He had come to the station with his mother, who was the victim in this case; his dad; his aunt, who is now his temporary legal guardian and with whom he now lives, and his sister, who had actually called 911 this spring when her brother was roaring about the family home, swearing and smashing things on the floor, cutting bedding with a pair of scissors, screaming, as the girl put it, “Blah, blah, blah, I’m going to kill you!”, and allegedly even bragging that he had a gun.
There, joining the family in an aboriginal-style circle, were two PACT facilitators and a Toronto detective, whose fellow officers had arrested the boy at his home on the night in question, and who was there to represent the police. The detective was skeptical at first, holding out the force file (the boy is also facing a separate robbery charge, and has been, as he reluctantly admitted, in trouble before) and telling Mr. Lockett before proceedings got underway, “What this [the conference] does is send a message to the police officer that this [charging the boy] is a waste of time.”
It was also clear, pretty quickly, that the family — hard-working immigrants from the Middle East who kept apologizing for their lack of fluency in English — were mortified, first by the boy’s behaviour and second, by this process that was examining it in this public way in this harshly lit room. And at first, they were bent on minimizing what had happened.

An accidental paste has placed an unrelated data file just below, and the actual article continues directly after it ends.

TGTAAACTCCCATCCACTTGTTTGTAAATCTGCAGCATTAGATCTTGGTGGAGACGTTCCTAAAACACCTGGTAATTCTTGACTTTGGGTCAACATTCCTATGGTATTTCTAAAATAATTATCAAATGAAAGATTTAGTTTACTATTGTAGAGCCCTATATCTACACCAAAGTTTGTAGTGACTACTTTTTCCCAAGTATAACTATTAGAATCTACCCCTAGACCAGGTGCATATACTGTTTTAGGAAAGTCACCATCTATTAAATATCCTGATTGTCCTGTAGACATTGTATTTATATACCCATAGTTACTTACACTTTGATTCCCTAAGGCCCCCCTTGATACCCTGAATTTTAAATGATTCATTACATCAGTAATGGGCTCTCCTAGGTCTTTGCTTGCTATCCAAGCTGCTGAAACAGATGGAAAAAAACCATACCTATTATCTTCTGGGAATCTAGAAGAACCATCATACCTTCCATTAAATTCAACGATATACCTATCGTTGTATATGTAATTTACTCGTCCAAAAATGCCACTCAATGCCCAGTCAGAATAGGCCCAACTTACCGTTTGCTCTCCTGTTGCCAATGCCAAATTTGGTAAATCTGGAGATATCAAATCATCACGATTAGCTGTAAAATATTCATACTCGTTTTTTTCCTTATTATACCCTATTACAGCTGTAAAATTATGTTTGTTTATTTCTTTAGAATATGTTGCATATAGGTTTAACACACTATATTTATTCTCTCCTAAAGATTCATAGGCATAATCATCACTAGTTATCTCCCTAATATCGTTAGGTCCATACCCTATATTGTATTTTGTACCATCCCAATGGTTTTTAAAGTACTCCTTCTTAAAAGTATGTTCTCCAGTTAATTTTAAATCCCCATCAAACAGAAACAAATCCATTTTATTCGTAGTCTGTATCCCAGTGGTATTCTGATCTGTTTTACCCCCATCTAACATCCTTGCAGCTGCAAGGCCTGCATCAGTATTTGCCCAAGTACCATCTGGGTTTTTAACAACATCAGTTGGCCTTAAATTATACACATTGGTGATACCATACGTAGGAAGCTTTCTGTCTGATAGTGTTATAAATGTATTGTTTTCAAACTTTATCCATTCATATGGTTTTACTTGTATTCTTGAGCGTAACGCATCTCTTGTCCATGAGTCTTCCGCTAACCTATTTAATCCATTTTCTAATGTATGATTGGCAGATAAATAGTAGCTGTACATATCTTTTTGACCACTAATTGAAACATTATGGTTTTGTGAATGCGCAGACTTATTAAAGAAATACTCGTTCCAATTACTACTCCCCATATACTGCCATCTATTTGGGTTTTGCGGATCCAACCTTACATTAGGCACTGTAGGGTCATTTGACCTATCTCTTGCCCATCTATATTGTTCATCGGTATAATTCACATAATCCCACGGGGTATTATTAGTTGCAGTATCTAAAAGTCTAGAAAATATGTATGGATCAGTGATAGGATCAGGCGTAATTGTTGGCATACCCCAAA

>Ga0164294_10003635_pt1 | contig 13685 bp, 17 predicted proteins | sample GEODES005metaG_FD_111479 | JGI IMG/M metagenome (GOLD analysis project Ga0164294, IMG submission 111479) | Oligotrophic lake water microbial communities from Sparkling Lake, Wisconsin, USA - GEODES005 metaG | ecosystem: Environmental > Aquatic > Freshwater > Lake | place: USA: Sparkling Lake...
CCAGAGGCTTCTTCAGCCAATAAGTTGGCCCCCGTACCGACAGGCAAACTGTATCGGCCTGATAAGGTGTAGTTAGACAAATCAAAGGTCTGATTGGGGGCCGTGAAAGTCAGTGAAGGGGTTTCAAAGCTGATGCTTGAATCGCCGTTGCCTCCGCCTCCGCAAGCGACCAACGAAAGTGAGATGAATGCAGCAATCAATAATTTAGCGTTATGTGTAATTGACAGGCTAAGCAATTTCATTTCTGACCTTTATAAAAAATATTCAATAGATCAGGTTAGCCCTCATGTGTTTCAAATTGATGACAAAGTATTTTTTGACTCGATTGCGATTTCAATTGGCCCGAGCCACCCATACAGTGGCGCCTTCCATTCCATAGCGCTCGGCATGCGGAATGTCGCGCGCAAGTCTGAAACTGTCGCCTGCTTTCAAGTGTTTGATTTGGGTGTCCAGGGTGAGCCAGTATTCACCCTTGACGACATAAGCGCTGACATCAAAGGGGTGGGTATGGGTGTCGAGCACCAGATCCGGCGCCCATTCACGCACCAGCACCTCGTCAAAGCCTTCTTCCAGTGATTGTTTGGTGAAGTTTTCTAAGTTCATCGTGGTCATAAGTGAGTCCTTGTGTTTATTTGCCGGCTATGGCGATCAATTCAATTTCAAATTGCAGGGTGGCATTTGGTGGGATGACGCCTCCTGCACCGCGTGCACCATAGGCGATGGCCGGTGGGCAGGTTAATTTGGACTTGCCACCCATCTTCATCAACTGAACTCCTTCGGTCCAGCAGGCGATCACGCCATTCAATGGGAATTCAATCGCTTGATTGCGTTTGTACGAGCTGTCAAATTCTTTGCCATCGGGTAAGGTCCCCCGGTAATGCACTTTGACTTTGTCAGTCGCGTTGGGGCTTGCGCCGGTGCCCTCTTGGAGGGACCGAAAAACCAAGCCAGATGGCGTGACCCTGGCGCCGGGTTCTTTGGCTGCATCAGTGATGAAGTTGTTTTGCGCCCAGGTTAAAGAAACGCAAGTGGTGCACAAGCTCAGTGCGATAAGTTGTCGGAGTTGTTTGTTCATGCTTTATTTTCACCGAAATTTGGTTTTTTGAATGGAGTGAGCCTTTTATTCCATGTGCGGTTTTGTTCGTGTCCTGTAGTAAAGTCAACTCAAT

Each person was first asked for their account, and one by one, they put as kindly a spin on it as possible, in succession blaming everyone but the boy, who began by saying that the incident was sparked when he asked his mom for $25 to attend his first-ever hockey game and that when she refused, he had got “pissed off, broke some stuff” and grabbed a pair of orange-handled scissors and cut up the blanket on her bed. Next thing he knew, he said, as though it were a mystery, the cops were there and he was under arrest.
The father, who was not there that night and had to leave the conference early to man the family business, declared, with an endearing accent, that his son had done wrong but was also “a wictim,” and blamed his wife for not giving the boy the money he wanted; the mother said the boy behaved badly, but also diminished what had happened, and was angry at her daughter for phoning 911; the aunt also said the mother should have given him the money.